Danny started to acquire bit parts on various television programs and films. An episode here, a line there. Commercials. An episode of Boy Meets World, the aforementioned Saved by the Bell: The New Class part, and the role of Julian in feature The Prophecy II. When Clueless became a television show, Danny appeared as recurring character Marshall.

Major exposure started pouring in throughout 1999. He was Jukebox Kid in the critically acclaimed motion picture Pleasantville and the main feature in a national television commercial for Dr. Pepper. Those were all Danny's own dance moves, you see, as he boogied around the pointedly 23 hour store to the tune of "Are You Lonesome Tonight?" If you listen to the radio, you'll catch Beyond.Com radio ads featuring Strong as the rude clerk.

It is for Buffy the Vampire Slayer, however, that Danny has gained the greatest notice and acclaim. Though initially in the series' unaired pilot, Danny didn't appear onscreen in Sunnydale until the fall of 1997. What was supposed to be a gig for only a few times developed into a recurring role. The writers would keep calling him in to play a random student -- thus creating that focus of the everykid in Jonathan. It's such a hoot to see him pop up at all sorts of times, often eating food or clad in a striped ensemble.

But then came "Earshot," heard around the world.

Danny's greatest Buffy episode to date, "Earshot", was intended to air in April 1999. The show had overtones of threats and school shootings, and due to recent tragic events in Littleton, Colorado, the WB elected to delay broadcast from April to September. Though the move was often protested in Buffy circles, Danny agrees with the postponement, saying, "I felt that the subject matter was way too close to what had happened less than a week earlier, and it seemed totally inappropriate to air the episode at that time." He also adds, "I'm glad they aired it eventually though, because I think it is a really great episode that has some very interesting things to say." The episode reran in late February, creating more buzz for a certain season four episode...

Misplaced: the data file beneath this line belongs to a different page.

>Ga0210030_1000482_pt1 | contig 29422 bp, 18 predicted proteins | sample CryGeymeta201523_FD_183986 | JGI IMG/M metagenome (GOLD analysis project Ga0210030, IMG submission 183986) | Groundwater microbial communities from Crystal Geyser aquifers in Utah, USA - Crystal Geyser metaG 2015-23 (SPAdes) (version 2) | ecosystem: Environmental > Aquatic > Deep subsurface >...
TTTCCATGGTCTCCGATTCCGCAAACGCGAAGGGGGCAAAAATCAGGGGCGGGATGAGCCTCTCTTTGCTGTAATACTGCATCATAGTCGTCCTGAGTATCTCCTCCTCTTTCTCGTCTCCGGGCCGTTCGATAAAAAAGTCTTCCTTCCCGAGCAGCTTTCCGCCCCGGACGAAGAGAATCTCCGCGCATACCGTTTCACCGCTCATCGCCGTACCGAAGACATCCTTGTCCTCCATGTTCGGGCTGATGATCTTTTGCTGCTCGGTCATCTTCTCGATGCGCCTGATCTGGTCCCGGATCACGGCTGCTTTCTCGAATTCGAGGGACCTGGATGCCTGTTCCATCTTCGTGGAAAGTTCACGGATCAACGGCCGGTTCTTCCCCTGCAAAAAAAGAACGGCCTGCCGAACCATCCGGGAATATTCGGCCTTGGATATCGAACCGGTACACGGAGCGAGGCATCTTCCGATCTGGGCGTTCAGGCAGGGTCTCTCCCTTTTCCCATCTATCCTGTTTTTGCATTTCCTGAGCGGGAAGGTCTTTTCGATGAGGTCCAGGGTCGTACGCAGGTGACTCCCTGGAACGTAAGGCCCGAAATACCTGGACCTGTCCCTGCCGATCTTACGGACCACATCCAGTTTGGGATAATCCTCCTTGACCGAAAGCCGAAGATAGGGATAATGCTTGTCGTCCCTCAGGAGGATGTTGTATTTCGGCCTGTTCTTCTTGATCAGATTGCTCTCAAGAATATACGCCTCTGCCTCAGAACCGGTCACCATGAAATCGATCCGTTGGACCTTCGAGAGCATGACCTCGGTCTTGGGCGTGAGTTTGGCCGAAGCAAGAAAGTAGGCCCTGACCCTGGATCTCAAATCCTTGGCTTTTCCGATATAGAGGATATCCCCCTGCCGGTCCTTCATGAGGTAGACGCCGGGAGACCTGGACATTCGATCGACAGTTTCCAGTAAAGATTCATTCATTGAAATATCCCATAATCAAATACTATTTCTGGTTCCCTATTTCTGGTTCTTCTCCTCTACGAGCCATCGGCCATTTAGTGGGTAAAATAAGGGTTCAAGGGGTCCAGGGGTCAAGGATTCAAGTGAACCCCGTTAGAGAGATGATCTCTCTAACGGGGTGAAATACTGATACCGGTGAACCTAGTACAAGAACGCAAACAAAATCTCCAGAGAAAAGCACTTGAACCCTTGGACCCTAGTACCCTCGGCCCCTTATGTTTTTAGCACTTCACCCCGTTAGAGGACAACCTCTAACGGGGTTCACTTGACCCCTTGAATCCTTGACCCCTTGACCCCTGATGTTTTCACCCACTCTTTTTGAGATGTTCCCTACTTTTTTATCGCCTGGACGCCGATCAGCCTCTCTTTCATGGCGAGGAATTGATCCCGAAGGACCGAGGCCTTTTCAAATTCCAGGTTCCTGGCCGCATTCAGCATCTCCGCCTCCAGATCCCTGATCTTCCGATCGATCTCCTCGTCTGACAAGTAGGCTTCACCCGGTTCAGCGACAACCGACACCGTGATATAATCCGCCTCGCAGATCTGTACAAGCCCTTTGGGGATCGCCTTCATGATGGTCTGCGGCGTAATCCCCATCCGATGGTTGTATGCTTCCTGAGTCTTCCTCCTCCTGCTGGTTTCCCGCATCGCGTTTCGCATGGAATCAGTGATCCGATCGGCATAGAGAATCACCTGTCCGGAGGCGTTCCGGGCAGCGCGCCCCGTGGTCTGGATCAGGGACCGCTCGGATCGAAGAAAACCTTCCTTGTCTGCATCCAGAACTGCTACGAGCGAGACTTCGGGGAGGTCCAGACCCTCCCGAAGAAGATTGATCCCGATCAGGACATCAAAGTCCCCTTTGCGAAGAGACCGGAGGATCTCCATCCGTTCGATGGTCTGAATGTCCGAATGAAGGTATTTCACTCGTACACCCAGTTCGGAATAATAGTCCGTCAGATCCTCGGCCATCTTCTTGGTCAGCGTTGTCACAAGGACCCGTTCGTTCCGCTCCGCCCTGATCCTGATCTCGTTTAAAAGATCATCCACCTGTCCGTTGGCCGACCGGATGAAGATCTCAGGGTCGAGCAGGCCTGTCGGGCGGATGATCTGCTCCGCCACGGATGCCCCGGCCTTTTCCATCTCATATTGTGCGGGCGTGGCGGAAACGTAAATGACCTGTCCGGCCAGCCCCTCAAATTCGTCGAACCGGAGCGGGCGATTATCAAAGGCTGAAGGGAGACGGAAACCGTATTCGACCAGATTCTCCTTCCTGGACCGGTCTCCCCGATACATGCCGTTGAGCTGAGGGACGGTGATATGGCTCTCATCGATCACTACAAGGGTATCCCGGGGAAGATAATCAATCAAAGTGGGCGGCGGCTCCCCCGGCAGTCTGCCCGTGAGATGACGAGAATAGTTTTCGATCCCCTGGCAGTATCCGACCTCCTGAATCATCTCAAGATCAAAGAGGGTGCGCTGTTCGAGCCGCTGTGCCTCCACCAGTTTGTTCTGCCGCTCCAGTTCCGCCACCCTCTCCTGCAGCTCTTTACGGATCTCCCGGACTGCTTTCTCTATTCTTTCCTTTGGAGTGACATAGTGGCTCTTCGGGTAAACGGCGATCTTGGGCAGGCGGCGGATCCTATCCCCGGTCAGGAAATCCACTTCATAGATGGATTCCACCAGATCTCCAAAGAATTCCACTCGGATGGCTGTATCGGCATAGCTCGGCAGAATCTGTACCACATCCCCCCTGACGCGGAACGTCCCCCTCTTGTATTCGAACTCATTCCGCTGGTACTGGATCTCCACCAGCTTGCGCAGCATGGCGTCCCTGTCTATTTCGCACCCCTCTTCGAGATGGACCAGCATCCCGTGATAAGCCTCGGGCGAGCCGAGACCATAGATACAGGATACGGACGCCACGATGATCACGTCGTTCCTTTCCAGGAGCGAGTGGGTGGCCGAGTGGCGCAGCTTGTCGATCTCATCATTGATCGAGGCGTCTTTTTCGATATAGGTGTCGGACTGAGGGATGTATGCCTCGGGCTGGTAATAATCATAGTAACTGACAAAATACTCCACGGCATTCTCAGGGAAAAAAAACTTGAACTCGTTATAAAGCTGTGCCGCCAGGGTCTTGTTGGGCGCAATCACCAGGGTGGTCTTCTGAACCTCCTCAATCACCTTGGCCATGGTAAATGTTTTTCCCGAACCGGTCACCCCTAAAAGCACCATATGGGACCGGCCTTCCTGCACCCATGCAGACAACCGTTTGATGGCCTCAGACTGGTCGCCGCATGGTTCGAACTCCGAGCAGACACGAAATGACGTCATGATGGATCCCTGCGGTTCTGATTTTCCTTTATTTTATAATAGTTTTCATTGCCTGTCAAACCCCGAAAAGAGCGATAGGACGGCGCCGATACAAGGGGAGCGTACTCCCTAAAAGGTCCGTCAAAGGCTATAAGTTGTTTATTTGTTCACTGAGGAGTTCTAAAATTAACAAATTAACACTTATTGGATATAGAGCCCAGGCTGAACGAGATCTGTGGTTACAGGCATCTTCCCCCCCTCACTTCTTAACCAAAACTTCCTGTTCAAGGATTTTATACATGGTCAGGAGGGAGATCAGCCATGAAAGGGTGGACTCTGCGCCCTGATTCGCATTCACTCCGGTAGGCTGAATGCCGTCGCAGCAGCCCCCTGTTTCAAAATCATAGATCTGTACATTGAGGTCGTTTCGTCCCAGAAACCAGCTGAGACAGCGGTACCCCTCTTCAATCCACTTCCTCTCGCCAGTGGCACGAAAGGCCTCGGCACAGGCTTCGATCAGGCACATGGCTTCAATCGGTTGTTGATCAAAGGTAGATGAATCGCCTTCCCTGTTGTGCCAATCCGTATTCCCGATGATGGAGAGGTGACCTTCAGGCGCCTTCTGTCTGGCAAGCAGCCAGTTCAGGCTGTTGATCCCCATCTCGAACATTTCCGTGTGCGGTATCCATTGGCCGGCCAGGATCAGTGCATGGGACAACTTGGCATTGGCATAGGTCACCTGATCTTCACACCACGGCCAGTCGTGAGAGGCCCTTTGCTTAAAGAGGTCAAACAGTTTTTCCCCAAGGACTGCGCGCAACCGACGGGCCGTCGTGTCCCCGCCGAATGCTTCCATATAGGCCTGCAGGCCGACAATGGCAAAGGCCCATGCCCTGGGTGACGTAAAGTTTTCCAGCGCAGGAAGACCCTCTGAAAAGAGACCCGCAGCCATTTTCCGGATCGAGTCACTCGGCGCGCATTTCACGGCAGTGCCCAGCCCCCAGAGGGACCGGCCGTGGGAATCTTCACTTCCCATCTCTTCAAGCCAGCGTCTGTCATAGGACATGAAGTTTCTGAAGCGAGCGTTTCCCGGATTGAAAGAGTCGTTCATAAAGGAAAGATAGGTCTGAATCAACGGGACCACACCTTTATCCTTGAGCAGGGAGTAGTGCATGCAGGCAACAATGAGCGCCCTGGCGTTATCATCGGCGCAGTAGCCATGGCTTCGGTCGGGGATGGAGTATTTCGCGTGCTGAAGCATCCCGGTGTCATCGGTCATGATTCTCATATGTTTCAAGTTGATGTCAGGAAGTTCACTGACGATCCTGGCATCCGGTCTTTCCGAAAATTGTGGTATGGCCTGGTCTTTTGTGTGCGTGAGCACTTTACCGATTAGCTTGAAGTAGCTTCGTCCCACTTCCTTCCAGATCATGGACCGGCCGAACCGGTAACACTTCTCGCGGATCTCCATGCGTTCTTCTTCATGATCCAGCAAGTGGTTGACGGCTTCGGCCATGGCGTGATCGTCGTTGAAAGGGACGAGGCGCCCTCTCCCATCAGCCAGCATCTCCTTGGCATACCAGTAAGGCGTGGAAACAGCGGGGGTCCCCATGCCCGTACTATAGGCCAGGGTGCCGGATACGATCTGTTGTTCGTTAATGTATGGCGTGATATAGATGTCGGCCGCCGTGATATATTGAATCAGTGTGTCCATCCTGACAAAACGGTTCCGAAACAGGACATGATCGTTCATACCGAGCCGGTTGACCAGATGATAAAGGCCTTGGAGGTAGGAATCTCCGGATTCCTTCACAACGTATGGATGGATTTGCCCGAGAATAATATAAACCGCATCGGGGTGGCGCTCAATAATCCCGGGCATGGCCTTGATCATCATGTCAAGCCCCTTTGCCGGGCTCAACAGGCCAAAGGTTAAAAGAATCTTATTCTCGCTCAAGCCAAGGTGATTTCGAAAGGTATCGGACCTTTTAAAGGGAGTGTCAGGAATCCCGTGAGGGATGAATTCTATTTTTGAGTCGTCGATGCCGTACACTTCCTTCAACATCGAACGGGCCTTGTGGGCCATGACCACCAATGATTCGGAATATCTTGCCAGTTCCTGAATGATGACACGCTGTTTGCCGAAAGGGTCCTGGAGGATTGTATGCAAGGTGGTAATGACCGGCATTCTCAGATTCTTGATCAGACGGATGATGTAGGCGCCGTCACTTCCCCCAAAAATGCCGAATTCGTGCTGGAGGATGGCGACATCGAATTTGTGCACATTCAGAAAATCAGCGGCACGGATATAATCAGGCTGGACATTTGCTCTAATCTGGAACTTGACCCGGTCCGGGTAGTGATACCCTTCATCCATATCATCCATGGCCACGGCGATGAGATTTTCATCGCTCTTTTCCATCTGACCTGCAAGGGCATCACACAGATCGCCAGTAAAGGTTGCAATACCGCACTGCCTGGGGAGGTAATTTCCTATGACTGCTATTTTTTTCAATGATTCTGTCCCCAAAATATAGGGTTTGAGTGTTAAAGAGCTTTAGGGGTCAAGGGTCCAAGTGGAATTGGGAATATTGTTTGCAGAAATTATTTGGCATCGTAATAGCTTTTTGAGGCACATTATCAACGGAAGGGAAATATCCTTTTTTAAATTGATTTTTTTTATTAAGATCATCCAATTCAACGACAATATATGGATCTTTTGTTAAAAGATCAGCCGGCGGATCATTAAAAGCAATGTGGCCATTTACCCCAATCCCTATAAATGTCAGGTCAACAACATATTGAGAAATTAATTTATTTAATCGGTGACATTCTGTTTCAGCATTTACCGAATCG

Danny returns to Buffy the Vampire Slayer later this season in the episode "Superstar." Written by "Earshot" scribe Jane Espenson, it prominently features Danny in his recurring role as Jonathan -- but Jonathan has a new light shining on him. A spotlight. As this is Buffy the Vampire Slayer, you know there is going to be a twist. Though posters of Jonathan will be found up and down Main Street and "Meeting Jonathan Levinson" blazes across the theatre marquee, there's more to his newfound fame than meets the eye. Danny cites this episode, which just finished filming in February and is currently slated to air in April, as his favorite to date; smiling, he explains that "when it airs, you'll see why. It was actually the most fun I've had on any TV and film job. It's a beautifully written episode."